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Old 10-04-2023, 03:16 PM   #10 (permalink)
Vman455
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Julianís video is a great example of testing: on a real car, in the real world, with attainable equipment (the pressure scanner is on the expensive side, but you can make measurements like this with very cheap equipment).

I know for a fact there were multiple back-and-forth discussions between the expert reviewers, as they argued over points and concepts and even word choices. Some of these even made it into the final version of the book, where two contrasting opinions are each given a sidebar so the reader can see the discussion and differing views (and Iím happy to have contributed one of those, contrasted with Rob Palinís view on the next page). Aerodynamics isnít a settled science. There is lots to investigate and research and learn still. The expert reviewers wouldnít have allowed their names to be attached to this book if they didnít stand behind everything in it.

That said, there is nothing untrue in any of Julian's points:
-Pressure drag accounts for 80-90% of the drag on a typical road car
-Pressures vary because of variations in local flow velocity (where flow is attached) and separation
-We donít have to assume or imagine pressures on a car because we can measure them, on real cars on the road
-Air behaves unintuitively and sometimes our mental models are incorrect
-To reduce pressure drag, we can reduce pressure on front-facing surfaces or increase pressure on rear-facing surfaces
-This also includes oblique surfaces where a pressure vector has a horizontal component because of the surfaceís inclination
-Rear spoilers, if shaped correctly, can not only reduce lift but also drag
-Tail extensions can reduce drag
-Reducing the base area exposed to the wake can reduce drag
-Low pressure on front-facing surfaces can contribute thrust and reduce drag
-YOU can measure pressure changes on the road and SEE if changes you make are reducing pressure drag

Thatís all I have time for, for now. Say my name three times and maybe Iíll appear again in future.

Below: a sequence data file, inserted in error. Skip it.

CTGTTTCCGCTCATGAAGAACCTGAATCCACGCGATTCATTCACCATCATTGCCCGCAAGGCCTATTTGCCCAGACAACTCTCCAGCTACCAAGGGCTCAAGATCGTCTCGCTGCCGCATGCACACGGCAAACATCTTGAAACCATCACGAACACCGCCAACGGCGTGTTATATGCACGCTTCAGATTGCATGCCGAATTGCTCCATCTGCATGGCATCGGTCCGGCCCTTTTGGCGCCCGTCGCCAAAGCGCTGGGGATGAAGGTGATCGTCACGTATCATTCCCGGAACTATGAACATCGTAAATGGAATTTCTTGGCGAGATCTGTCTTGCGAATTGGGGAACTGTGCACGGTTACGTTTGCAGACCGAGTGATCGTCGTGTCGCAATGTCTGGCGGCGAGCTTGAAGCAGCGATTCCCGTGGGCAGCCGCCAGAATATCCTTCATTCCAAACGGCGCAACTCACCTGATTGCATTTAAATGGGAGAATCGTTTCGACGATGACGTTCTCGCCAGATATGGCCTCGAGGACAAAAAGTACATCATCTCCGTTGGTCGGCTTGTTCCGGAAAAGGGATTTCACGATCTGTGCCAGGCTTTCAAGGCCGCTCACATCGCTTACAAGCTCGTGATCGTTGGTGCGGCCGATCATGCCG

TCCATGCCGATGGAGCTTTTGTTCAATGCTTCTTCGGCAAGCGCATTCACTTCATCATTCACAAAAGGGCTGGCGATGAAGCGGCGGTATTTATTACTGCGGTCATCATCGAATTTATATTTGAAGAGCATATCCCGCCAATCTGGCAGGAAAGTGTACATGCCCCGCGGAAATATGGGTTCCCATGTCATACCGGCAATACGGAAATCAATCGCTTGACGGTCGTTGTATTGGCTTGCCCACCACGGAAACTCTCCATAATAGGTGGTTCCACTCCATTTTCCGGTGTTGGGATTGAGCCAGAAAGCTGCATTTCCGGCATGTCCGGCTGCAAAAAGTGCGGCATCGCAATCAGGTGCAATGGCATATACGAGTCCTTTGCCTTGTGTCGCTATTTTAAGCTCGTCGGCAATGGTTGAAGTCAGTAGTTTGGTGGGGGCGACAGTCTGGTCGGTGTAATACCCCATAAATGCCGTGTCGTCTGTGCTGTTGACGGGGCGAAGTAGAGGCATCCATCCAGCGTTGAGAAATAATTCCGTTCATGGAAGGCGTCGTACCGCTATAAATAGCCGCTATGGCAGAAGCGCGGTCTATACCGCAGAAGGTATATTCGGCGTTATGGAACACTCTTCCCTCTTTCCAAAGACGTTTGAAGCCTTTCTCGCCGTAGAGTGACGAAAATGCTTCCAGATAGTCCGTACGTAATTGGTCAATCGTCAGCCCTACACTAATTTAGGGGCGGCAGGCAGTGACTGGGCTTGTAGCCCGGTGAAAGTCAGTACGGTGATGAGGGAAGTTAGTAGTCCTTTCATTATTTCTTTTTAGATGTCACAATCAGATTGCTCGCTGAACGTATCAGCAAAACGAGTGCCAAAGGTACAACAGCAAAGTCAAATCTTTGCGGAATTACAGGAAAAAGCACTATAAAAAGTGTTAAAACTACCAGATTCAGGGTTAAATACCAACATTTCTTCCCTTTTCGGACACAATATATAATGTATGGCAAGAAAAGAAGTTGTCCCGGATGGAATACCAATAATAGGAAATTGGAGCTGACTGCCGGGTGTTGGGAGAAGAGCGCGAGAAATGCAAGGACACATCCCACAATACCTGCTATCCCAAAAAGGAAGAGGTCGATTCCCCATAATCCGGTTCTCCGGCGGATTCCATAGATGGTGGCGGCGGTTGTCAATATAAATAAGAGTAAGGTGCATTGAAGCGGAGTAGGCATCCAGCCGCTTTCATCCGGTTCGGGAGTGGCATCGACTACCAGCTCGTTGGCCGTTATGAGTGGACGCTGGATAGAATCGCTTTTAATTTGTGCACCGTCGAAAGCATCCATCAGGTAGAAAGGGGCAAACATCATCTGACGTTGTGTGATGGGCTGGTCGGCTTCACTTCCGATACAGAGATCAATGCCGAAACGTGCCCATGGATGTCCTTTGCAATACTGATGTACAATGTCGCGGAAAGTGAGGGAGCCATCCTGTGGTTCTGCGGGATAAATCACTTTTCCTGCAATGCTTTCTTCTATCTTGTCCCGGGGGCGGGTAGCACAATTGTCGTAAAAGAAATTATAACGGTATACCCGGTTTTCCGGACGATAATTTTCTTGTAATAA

Quote:
Originally Posted by aerohead View Post
It was difficult for me to watch.
* It's intended for non-engineers. If the expert reviewers and proof readers considered that only lay people would be reading these materials, perhaps a certain 'latitude' was given. I don't know.
* Kind of a dog's breakfast.
* Contextual comments are made without the context, and passed along as if they were universal truths.
* At least one comment could never withstand scientific rigor, as there's counterfactual evidence available in the public domain.
* The data is never captured as in official investigations.
* The data isn't presented as in official investigations.
* The data is never normalized to reflect 'standard' conditions.
* There's a risk that the data is being misinterpreted.
* Teachable moments fall through the cracks.
* Mechanisms associated with the observed phenomena never mentioned.
* I experience over-simplification and confusion with respect to rather sophisticated fluid mechanics principles, which might not best serve the audience. And it involves the basics Dr. Hucho insisted engineers learn, one-third of the reason he published his 2nd-Edition.
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I'll do some more thinking on this between now and Thursday when I return. I've got some materials at home I'd like to revisit.
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